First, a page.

Tag Archives: Magazine

Carine

She’d dropped enough hints.

Interviewed by The Guardian in 2009, Carine Roitfeld – libertine, provocateur and editor-in-chief of Paris Vogue – mused, prophetically, on the future of her career:

“I love to change.  I have been here eight years; I think maybe 10 years is good. But for now, I am very happy in my little Paris.”

Nonetheless, when official confirmation came last week that Roitfeld is to step down – after ten years of service with the Condé Nast publication – the fashion world shook with a collective Oh My F*cking Dieu.

And how.

“Listening to Carine Roitfeld talk is like having Chanel No 5 eau de parfum dripped, very slowly, into your ear.  If it were possible to bottle that accent, it would surely be found to contain the very DNA of sexy-French womanliness.” 

This quote – the most evocative I have ever read of Roitfeld – can aptly extend to her editorial influence. 

Without censure, Roitfeld tattooed the pages of Paris Vogue with the most urgent elements of her DNA.  Uncompromising.  Visceral.  Luxurious.  Tribal.  Anti-establishment.  Sexual.  The magazine was remade in her icon.

Unlike her glacial counterpart across the Atlantic, Anna Wintour – who helms a corporate, nipple-free, celebrity-centric Vogue – Roitfeld has found a constant bedfellow in controversy.  

She sits, unapologetically, at the limit. 

We have to fight to keep this un-politically correct attitude of French Vogue.  But it’s more and more difficult… you cannot smoke, you cannot show arms, you cannot show little girls.  Everything we do now is like walking in high heels on the ice, but we keep trying to do it.”

It is for this – her commitment to a creative vision and fearlessness in the defence of it – that Roitfeld epitomised, more than any other, an editrix of extraordinary daring. 

In a world where dollar is king and commercial interests rule sovereign, she stood one of very few to implode taboos and reimagine our boundaries of morality and fashion.  

There will, of course, be other visionaries to fill her spike heels.  A new editrix – Emmanuelle Alt or Virginie Mouzat, anyone? – to take the magazine onward. 

But for this reader, Carine Roitfeld will always remain.

Irreplaceable.

|Stockholm Streetstyle, Quotes: The Guardian, The New York Times|
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Lovely Bones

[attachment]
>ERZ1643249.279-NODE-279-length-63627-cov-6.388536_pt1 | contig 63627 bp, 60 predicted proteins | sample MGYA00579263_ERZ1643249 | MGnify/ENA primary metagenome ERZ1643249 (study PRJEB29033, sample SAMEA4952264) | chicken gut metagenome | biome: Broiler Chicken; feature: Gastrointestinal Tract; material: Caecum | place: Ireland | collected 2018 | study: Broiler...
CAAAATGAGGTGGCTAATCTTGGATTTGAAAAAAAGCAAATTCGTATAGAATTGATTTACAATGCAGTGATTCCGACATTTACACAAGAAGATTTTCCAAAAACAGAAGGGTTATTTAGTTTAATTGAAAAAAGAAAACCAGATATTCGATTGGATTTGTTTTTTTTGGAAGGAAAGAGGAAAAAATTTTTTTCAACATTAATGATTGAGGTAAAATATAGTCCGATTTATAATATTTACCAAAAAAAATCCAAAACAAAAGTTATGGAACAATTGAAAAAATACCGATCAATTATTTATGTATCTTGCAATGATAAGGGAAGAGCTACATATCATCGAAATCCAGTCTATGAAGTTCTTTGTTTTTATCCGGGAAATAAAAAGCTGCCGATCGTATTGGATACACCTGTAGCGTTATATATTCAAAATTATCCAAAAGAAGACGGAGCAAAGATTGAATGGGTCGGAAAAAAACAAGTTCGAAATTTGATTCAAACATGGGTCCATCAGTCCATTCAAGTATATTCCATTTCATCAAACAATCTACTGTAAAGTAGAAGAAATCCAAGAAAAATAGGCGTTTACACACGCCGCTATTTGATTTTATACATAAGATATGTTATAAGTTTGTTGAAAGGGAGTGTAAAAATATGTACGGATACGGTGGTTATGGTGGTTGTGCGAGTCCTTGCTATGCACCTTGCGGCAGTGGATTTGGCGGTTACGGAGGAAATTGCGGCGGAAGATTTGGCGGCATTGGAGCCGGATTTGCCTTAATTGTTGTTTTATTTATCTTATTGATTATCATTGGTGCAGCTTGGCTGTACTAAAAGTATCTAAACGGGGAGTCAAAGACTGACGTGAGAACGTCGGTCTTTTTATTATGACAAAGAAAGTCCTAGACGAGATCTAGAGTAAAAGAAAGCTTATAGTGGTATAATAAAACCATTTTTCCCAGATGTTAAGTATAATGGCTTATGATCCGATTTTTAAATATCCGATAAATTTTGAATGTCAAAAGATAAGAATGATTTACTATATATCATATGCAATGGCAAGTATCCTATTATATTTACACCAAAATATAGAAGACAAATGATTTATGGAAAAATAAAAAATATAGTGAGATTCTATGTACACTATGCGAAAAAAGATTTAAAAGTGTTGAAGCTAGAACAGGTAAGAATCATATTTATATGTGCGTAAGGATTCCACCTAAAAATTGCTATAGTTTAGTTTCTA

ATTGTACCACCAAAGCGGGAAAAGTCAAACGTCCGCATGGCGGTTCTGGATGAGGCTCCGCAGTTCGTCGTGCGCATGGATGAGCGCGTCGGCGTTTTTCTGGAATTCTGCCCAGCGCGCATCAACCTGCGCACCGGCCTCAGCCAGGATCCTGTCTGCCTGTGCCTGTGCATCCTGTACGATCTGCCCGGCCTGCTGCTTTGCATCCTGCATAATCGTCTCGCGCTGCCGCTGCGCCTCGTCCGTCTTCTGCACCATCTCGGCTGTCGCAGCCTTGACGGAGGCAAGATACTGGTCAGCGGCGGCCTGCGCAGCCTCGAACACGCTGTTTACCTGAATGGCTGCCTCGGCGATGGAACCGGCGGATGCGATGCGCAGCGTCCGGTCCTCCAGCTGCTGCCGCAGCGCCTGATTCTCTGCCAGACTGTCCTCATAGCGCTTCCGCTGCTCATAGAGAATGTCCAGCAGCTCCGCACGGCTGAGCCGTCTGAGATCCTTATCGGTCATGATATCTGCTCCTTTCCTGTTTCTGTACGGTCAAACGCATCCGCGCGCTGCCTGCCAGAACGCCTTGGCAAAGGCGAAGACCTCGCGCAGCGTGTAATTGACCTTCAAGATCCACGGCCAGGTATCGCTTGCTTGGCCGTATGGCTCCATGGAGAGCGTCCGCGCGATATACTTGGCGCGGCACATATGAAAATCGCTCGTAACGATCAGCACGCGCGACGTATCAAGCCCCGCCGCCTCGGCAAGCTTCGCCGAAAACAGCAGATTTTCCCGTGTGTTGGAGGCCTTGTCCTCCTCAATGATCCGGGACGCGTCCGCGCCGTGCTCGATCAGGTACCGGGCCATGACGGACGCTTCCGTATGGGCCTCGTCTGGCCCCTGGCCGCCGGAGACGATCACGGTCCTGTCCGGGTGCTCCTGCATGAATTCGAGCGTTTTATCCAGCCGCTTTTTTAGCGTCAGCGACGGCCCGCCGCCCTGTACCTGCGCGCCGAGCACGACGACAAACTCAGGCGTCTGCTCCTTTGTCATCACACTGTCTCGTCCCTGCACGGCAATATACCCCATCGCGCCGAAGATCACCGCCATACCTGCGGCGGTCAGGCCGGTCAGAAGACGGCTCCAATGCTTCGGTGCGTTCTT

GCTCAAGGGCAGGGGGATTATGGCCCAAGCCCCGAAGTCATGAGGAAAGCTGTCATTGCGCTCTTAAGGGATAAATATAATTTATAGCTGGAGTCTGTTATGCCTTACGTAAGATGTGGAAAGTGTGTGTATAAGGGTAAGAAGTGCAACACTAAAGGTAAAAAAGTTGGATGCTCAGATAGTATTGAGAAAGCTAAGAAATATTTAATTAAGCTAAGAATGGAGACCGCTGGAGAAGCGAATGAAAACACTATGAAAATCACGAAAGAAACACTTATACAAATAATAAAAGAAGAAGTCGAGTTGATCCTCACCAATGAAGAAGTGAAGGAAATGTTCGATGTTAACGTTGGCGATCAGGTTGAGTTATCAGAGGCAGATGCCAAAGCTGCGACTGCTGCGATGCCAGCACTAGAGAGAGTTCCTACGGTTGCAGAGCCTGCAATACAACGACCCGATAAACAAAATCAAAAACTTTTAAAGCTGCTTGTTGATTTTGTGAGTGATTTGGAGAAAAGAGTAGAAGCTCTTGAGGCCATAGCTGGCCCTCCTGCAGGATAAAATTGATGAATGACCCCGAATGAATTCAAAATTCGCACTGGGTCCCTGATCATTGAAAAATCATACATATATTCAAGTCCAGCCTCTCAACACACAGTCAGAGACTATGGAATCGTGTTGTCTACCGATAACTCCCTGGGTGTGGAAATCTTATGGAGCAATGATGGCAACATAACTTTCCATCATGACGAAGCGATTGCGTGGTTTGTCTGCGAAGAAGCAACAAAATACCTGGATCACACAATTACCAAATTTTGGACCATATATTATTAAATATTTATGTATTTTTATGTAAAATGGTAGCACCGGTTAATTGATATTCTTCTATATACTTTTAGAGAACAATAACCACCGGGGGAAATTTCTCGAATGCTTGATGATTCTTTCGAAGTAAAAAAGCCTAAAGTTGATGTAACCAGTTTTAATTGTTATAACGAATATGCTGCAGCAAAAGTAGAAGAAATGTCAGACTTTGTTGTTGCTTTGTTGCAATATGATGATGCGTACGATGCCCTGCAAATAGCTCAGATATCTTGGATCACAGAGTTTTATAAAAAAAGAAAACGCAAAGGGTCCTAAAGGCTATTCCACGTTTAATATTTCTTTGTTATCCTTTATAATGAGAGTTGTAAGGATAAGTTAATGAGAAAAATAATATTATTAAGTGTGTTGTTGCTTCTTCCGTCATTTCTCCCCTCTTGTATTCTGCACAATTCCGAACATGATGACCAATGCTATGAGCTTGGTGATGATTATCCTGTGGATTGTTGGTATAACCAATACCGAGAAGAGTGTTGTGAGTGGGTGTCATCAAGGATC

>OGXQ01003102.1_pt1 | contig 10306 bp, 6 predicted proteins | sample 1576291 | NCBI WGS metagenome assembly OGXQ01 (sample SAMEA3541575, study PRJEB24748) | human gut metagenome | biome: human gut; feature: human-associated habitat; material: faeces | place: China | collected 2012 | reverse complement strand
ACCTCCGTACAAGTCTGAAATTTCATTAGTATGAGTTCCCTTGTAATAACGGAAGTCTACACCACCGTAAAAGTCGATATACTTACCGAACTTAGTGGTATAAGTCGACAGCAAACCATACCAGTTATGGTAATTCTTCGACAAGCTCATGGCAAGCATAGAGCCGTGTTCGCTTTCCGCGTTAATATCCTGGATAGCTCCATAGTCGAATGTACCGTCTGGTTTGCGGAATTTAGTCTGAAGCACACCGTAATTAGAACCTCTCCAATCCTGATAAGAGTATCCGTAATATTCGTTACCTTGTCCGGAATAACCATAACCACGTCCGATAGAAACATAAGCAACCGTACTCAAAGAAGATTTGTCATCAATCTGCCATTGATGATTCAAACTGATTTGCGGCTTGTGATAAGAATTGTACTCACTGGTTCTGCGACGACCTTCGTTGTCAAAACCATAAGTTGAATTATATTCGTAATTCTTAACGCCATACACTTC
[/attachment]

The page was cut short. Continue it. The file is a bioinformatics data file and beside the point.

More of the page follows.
Cheryl Cole. 

Her face, child-like but for the maquillage of a woman.  Her eyes, doe-like but for lashes so fake they became tarantula.  Framed by the bubbliest of bubblegum pink, she stared out from the magazine rack.

A cover girl.

The face to launch a thousand gossip magazines, you might presume, wrapped in the cheap jewellery of salacious neon headlines. 

Not so.

For this cover, this magazine, was the October edition of Vogue.

The cover coincides, curiously, with another Vogue release – ‘Vogue Model: The Faces of Fashion’, a beautiful coffee-table tome celebrating ninety years of the magazine’s history and the many women – the models – to have adorned its velveteen pages.

In an age of content – and curiosity – fashion magazines have increasingly looked for endorsements from celebrities.  They fill the vacuum when it is not enough to simply recognise the face on the cover.  We must also know the minutiae of her diet, sex life and medical history.  All the better if she is embroiled in scandal.

But is this right?

I will purchase Vogue, faithfully as a lover, each month.  This October – though I prevaricated, biting my lip and lingering beside the magazine rack longer than is reasonably proper for even a shoplifter – I walked away.

It was a Homeric struggle not experienced the edition before when Kate Moss straddled the cover in a brass-buttoned Burberry peacoat with the kohled eyes of a rock star.

Recognisable – yet, paradoxically, little known – my favourite models (some of whom are pictured here) allow the clothes to speak without the baggage and brouhaha of celebrity.  Fashion without fameClothes not the clotheshorse.  Or, as Stefano Pilati has roundly summed: ‘To me, fashion photography is with a model; otherwise, it’s a portrait.’ 

So let me know. 

Is the marriage of fashion magazine and celebrity a wise one?  Does it homogenise – and potentially damage – a high fashion magazine to have their cover girl simultaneously emblazoned across those of gossip magazines? 

Or could it be… am I simply a cantankerous snob unable to progress with the times?

{P.S: For those who love (envy, stick pins into voodoo dolls, yearn to look like) models as much as me, you should skip over to my Tumblr page… right about here.}

|Fashion Gone Rogue, Fashionising|

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